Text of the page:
Out of nowhere in particular, today was a sad day at church. Sad, but at the same time better because of that. Two of our congregation died this past year, and now whenever there’s a sermon or epistle reading that mentions death I think of them. And the people they left behind. And the people who keep finding out they have cancer, like a woman I’ve known since I was a baby, whose kids I’ve grown up with.

We’ve had several variations on the same theme in sermons over the past year or so – that we pray for the sick and the dying, hoping for physical healing but knowing that their souls are what we really pray for. That sickness can bring a person closer to God, in a way that they might not have been had they lived to eighty and died in their sleep. I started thinking today, while half-listening to a sermon on the paralytic being forgiven his sins before being told to get up off his bed and walk, about how the rest of us can take something from this. That by being here with them while they are sick, some of that grace can rub off on us. Or rather, I guess, that we can be more receptive to the grace that’s coming at us from every direction.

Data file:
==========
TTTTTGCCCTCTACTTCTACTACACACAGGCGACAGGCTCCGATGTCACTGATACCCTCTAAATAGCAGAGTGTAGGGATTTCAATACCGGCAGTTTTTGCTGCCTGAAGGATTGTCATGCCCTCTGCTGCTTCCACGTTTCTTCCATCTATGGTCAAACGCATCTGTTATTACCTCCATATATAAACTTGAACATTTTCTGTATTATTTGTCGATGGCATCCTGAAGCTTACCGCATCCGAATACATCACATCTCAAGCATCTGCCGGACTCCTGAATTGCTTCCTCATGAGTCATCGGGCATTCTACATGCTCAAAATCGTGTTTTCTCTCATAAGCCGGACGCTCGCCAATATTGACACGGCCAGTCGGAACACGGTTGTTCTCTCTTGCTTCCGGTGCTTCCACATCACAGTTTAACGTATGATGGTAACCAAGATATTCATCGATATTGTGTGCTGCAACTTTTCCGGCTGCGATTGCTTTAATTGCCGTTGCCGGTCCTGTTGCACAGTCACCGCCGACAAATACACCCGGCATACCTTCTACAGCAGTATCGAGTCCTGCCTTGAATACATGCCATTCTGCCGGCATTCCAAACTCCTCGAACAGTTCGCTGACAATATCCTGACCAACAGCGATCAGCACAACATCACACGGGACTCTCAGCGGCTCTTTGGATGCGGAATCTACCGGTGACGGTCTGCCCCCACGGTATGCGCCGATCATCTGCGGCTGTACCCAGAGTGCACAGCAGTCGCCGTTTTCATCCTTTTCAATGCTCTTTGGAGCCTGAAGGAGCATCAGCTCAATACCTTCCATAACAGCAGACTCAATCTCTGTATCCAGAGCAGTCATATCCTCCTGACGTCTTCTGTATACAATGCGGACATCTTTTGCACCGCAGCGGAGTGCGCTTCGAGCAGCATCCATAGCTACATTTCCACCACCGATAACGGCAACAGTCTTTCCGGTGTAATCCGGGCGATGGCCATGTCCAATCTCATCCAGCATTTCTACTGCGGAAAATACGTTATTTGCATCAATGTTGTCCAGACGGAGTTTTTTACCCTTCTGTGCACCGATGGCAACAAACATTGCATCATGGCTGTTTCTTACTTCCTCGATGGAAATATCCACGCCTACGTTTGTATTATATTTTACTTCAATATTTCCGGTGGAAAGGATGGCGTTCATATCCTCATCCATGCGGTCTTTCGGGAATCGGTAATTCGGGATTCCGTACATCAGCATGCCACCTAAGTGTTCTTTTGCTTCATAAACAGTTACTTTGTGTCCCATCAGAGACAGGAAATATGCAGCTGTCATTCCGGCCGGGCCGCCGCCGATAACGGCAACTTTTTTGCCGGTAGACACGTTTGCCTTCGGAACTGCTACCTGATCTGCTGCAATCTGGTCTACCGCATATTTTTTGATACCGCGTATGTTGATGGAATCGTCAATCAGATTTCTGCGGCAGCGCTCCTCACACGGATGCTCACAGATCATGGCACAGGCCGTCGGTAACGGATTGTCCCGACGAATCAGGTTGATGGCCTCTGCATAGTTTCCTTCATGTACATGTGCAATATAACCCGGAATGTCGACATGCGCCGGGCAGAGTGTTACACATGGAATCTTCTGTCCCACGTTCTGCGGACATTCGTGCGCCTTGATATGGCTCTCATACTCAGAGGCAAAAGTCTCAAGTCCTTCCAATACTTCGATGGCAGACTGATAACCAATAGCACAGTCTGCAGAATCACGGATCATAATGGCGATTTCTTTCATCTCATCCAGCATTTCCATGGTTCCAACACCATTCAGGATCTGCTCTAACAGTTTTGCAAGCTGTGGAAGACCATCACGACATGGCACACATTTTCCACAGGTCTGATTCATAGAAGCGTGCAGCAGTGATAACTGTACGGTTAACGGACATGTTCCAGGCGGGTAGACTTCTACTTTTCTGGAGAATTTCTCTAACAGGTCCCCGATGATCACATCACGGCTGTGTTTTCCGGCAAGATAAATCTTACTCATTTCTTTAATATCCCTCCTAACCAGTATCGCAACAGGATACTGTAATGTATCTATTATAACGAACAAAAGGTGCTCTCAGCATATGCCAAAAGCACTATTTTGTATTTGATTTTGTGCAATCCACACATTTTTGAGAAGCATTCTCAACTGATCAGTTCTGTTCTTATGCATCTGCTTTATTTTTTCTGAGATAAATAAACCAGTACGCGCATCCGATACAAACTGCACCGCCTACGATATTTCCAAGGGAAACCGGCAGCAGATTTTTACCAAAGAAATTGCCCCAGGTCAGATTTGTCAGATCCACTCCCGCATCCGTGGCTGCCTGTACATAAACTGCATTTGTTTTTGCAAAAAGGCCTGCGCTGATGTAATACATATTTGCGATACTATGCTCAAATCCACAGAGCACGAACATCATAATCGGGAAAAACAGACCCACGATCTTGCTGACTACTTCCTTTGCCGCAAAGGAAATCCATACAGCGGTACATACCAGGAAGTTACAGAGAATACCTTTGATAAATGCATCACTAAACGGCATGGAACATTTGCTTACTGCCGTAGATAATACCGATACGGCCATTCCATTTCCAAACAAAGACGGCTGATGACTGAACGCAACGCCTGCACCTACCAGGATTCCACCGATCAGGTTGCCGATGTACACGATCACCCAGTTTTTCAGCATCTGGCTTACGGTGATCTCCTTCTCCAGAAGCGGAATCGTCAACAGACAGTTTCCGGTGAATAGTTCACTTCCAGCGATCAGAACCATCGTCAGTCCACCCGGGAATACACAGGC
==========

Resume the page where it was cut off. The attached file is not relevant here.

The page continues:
We have a corner where people light candles and pray for the dead, and there are framed pictures that people have left. Today, the four-year-old daughter of the man who died in February took his picture and was showing it to everyone around her. “This is my daddy,” she said to me, “on his wedding day. That’s why he has a flower, see?” And I tell her that, yes, I know, I was there. I was a few years older than her, and I was there. “Were you two?” she asks. Um, no. “Four?” No. “Maybe eight and a half?” That’s more like it.

And now, on a lighter note – what I remember from their wedding. It was the first wedding where I really noticed what was happening. When I saw them kiss, my only thought was “eww!! In front of all these people? No way. I’m never doing that.”

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